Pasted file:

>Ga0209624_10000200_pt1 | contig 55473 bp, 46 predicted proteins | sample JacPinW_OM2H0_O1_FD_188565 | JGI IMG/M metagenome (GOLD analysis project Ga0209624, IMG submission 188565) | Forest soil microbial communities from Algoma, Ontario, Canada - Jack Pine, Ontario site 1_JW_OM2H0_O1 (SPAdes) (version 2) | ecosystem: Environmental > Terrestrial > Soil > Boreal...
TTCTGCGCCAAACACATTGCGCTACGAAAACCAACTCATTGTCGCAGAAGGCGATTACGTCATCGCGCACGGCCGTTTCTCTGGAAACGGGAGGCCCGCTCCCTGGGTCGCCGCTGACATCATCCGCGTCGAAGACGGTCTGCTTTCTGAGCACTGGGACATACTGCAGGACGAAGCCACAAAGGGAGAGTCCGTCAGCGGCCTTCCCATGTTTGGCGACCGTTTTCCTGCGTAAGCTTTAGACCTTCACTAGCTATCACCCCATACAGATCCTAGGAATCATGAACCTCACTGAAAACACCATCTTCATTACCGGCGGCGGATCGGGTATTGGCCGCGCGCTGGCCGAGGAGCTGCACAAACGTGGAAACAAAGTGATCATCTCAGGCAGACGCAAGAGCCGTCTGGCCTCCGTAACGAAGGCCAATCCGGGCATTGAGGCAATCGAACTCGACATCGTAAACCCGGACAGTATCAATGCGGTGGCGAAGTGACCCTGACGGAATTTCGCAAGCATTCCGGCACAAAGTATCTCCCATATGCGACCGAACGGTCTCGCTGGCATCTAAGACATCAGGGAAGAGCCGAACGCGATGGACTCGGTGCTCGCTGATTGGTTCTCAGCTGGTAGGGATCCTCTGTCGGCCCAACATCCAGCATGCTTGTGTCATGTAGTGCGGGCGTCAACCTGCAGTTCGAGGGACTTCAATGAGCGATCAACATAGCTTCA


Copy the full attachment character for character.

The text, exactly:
>Ga0209624_10000200_pt1 | contig 55473 bp, 46 predicted proteins | sample JacPinW_OM2H0_O1_FD_188565 | JGI IMG/M metagenome (GOLD analysis project Ga0209624, IMG submission 188565) | Forest soil microbial communities from Algoma, Ontario, Canada - Jack Pine, Ontario site 1_JW_OM2H0_O1 (SPAdes) (version 2) | ecosystem: Environmental > Terrestrial > Soil > Boreal...
TTCTGCGCCAAACACATTGCGCTACGAAAACCAACTCATTGTCGCAGAAGGCGATTACGTCATCGCGCACGGCCGTTTCTCTGGAAACGGGAGGCCCGCTCCCTGGGTCGCCGCTGACATCATCCGCGTCGAAGACGGTCTGCTTTCTGAGCACTGGGACATACTGCAGGACGAAGCCACAAAGGGAGAGTCCGTCAGCGGCCTTCCCATGTTTGGCGACCGTTTTCCTGCGTAAGCTTTAGACCTTCACTAGCTATCACCCCATACAGATCCTAGGAATCATGAACCTCACTGAAAACACCATCTTCATTACCGGCGGCGGATCGGGTATTGGCCGCGCGCTGGCCGAGGAGCTGCACAAACGTGGAAACAAAGTGATCATCTCAGGCAGACGCAAGAGCCGTCTGGCCTCCGTAACGAAGGCCAATCCGGGCATTGAGGCAATCGAACTCGACATCGTAAACCCGGACAGTATCAATGCGGTGGCGAAGTGACCCTGACGGAATTTCGCAAGCATTCCGGCACAAAGTATCTCCCATATGCGACCGAACGGTCTCGCTGGCATCTAAGACATCAGGGAAGAGCCGAACGCGATGGACTCGGTGCTCGCTGATTGGTTCTCAGCTGGTAGGGATCCTCTGTCGGCCCAACATCCAGCATGCTTGTGTCATGTAGTGCGGGCGTCAACCTGCAGTTCGAGGGACTTCAATGAGCGATCAACATAGCTTCA